Closed reduction is a procedure to set (reduce) a broken bone without surgery. It allows the bone to grow back together. It can be done by an orthopedic surgeon (bone doctor) or a primary care provider who has experience doing this procedure.
After the procedure, your broken limb will be placed in a cast.
Healing can take anywhere from 3 - 8 weeks. How quickly you heal will depend on:
Rest your limb (arm or leg) as much as possible. When you are resting, raise your limb above the level of your heart. You can prop it up on pillows, a chair, footstool, or something else.
Do not place rings on your fingers or toes until your provider tells you it is safe to do so.
You will likely have some pain the first few days after getting a cast. Using an ice pack can help.
For pain, you can use ibuprofen (Advil, Motrin) or naproxen (Aleve, Naprosyn). You can buy these pain medicines at the store.
You may also take acetaminophen (such as Tylenol) for pain relief. If you have liver disease,talk with your health care provider before using it.
Do not take more than the amount recommended on the bottle or by your health care provider.
Your physician may prescribe a stronger medication if needed.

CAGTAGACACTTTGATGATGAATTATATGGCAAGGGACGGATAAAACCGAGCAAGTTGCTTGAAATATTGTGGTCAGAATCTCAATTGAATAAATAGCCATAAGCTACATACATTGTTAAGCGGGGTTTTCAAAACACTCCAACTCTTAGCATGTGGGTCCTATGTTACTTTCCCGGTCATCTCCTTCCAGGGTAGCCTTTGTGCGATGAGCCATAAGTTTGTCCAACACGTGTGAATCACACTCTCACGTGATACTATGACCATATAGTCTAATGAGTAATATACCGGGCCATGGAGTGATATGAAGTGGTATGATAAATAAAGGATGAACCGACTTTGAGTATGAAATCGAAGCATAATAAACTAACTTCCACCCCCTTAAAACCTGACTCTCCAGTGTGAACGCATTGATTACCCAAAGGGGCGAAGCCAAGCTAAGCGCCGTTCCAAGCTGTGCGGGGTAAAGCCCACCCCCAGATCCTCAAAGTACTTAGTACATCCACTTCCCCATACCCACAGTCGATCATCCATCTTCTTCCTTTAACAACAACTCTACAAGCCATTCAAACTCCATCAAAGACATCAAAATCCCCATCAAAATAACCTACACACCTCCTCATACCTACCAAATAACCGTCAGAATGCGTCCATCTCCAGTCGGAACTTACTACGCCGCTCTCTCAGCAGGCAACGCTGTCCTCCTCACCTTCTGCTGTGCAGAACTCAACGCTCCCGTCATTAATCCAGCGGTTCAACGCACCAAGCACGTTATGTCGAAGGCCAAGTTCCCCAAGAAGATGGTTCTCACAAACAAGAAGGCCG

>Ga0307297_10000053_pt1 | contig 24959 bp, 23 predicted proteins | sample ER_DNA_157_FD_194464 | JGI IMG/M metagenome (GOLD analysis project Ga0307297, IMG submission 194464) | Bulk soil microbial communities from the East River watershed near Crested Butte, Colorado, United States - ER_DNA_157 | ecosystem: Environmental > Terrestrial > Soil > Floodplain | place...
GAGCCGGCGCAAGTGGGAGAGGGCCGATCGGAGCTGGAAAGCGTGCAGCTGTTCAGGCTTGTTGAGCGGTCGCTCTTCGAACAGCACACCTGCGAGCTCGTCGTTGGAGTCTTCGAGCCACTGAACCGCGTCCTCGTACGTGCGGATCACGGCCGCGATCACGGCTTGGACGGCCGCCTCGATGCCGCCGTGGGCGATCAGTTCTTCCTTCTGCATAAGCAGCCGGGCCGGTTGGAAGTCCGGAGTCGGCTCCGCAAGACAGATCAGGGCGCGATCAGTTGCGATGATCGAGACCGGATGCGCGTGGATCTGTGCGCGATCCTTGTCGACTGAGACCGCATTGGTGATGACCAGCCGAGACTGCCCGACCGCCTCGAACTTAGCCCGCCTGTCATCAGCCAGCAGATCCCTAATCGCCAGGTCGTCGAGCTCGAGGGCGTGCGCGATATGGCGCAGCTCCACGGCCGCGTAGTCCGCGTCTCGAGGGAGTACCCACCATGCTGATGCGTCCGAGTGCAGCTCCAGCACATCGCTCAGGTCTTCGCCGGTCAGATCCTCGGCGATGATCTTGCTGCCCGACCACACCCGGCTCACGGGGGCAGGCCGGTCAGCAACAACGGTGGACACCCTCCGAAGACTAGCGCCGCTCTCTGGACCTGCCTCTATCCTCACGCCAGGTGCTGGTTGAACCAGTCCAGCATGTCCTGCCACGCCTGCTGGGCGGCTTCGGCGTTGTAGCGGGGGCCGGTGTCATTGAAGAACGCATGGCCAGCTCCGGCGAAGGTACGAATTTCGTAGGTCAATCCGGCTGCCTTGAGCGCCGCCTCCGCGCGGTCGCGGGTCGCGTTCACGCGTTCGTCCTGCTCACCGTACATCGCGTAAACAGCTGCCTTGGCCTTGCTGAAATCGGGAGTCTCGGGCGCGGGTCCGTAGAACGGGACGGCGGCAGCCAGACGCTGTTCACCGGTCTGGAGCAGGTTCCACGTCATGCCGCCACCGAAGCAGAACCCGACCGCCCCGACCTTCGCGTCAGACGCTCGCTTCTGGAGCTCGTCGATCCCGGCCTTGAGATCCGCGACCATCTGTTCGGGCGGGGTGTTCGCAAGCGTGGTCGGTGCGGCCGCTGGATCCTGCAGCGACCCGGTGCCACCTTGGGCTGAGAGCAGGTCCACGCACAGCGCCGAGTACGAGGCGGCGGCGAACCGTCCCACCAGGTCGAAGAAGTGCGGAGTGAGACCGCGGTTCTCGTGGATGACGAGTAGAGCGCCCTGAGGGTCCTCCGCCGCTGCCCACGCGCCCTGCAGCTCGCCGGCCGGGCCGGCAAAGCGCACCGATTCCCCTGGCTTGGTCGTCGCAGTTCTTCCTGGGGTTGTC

Until your health care provider tells you it is okay:
If you have been given crutches to help you walk, use them each time you move about. Do not hop on one leg. You can easily lose your balance and fall, causing more serious injury.
Some general care guidelines for your cast are:
You can use a special sleeve to cover your cast while you shower. Do not take baths, soak in a hot tub, or go swimming until your health care provider tells you it is okay.
You will likely have a follow-up visit with your health care provider 5 days to 2 weeks after your closed reduction.
Your health care provider may want you to start physical therapy or do other gentle movements while you heal. This will help keep your injured limb and other limbs from getting too weak or stiff.
Call your health care provider if your cast:
Also call your health care provider if you have any signs of infection. Some of these are:
See your health care provider right away or go to the emergency room if you have any of these symptoms:
Also get care right away if you have:
Fracture reduction - closed - aftercare; Cast care
Fractures: general management In: Mercier LR, ed. Practical Orthopedics. 6th ed. Philadelphia, Pa: Mosby Elsevier; 2008:chap 2.
General principles of fracture care. In: Eiff MP, Hatch R, eds. Fracture Management for Primary Care. 3rd ed. Philadelphia, Pa: Saunders Elsevier; 2011:chap 2.
Updated by: Jacob L. Heller, MD, MHA, Emergency Medicine, Virginia Mason Medical Center, Seattle, Washington. Also reviewed by David Zieve, MD, MHA, Medical Director, A.D.A.M. Health Solutions, Ebix, Inc.
The information provided herein should not be used during any medical emergency or for the diagnosis or treatment of any medical condition. A licensed physician should be consulted for diagnosis and treatment of any and all medical conditions. Call 911 for all medical emergencies. Links to other sites are provided for information only -- they do not constitute endorsements of those other sites. Copyright 1997-2013, A.D.A.M., Inc. Duplication for commercial use must be authorized in writing by ADAM Health Solutions.